A true branchial fistula in the context of branchiootic syndrome: challenges of diagnosis and management.
Jovic TH., Saldanha F., Kuo R., Ahmad T.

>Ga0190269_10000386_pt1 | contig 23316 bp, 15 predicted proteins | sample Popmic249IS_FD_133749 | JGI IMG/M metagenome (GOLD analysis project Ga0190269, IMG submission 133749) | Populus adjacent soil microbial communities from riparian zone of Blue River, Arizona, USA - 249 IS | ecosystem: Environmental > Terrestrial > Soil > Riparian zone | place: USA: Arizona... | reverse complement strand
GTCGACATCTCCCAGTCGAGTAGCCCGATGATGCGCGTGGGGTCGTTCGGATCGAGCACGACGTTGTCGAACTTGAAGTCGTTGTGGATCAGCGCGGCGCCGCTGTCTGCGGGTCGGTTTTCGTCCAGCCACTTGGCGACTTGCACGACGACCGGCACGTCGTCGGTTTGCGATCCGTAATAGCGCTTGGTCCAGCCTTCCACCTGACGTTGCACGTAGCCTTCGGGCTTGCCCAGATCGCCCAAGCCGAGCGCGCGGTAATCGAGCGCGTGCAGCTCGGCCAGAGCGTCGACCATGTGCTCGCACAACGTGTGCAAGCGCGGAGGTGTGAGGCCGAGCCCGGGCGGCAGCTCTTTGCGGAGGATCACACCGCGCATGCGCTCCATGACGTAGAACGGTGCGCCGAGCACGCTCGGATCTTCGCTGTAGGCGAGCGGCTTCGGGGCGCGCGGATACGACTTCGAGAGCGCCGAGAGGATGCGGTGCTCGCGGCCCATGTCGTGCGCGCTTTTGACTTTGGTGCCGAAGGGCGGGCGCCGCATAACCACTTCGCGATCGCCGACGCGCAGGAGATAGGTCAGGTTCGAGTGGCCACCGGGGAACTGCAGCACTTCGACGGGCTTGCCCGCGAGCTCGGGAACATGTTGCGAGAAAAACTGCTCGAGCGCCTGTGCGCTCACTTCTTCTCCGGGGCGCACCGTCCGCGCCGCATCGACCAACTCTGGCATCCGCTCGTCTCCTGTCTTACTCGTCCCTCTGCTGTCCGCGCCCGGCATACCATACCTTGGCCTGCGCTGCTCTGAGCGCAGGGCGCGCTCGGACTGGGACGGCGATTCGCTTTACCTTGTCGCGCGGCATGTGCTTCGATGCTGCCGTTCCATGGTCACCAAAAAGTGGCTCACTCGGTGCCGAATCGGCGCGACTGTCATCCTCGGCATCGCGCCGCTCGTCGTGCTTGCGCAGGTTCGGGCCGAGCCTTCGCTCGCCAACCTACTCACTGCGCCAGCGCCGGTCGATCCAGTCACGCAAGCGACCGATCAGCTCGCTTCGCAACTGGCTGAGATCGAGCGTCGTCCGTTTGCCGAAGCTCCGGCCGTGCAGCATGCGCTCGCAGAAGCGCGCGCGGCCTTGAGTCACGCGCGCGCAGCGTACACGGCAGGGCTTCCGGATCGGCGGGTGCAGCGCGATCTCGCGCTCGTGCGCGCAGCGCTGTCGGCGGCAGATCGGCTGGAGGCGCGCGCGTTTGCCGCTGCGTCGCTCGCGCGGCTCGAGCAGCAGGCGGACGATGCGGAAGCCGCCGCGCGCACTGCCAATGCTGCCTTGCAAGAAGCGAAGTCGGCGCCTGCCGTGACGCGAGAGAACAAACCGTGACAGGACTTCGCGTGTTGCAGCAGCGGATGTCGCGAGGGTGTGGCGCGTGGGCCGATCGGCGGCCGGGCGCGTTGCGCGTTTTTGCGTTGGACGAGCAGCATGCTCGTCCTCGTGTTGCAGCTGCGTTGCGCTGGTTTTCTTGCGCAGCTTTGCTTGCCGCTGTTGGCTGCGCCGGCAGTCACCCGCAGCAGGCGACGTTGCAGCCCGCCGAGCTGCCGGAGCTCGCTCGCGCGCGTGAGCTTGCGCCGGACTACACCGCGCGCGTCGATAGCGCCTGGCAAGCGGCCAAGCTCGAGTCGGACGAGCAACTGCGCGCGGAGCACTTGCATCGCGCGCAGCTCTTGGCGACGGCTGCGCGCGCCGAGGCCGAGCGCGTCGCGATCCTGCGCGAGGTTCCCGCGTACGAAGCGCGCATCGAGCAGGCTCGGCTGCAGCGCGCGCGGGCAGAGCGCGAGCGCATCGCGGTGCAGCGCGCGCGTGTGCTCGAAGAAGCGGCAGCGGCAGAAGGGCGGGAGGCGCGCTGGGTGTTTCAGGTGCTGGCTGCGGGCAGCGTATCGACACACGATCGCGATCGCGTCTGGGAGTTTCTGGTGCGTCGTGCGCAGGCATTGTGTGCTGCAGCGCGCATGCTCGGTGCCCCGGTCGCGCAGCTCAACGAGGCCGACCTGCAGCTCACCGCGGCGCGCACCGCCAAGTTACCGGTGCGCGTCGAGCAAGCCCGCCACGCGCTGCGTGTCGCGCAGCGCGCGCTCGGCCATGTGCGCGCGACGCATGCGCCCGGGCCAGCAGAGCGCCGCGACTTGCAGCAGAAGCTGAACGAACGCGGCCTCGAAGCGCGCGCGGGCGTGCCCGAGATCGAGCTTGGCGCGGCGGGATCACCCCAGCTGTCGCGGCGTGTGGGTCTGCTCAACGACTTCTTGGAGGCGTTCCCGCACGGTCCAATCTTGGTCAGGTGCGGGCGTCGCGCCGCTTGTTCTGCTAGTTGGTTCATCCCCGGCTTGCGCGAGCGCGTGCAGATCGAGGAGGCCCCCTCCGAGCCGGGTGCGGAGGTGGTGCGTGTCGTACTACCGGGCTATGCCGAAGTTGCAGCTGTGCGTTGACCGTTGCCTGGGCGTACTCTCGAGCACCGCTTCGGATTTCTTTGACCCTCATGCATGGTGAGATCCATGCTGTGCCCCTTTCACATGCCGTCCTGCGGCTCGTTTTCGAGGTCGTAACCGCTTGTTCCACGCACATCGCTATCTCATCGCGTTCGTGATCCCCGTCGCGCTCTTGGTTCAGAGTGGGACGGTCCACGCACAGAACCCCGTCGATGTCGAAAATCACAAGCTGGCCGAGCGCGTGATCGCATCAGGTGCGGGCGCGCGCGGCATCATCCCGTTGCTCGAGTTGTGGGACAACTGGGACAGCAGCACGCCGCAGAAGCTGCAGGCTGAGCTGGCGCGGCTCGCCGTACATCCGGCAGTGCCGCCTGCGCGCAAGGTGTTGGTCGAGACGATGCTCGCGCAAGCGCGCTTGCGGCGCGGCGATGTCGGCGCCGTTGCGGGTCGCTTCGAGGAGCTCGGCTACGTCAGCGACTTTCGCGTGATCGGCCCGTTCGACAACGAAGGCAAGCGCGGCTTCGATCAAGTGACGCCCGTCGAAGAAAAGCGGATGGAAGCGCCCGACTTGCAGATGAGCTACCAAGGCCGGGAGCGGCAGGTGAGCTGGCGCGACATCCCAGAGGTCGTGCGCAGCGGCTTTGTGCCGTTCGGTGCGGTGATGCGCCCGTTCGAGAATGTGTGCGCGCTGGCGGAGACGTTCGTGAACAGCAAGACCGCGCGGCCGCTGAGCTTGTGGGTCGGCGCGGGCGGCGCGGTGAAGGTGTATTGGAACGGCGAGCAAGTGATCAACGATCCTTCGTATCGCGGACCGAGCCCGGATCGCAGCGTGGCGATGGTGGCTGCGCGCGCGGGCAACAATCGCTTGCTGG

BACKGROUND: The presence of a branchial fistula with communication both internally and externally: a 'true' branchial fistula is rare, and may arise in the context of autosomal dominant conditions such as branchiootic syndrome and branchiootorenal syndrome. STUDY: We discuss the case of a true branchial fistula, which recurred after initial surgical excision, in a patient with branchiootic syndrome. The residual tract was dissected in a second operation through stepladder neck incisions and removed in toto via an intraoral approach. No renal abnormalities were detected on investigation with ultrasound. DISCUSSION: Incomplete excision of a branchial sinus is likely to cause recurrence however intraoperative visualisation of the tract can can sometimes prove challenging. An combined intraoral and external approach aids delineation and tract definition when there is a true branchial fistula and can therefore facilitate a complete excision. Suspicion of an hereditary aetiology should be raised in patients with bilateral or preauricular features, or a positive family history, which may then prompt additional renal and genetic investigation.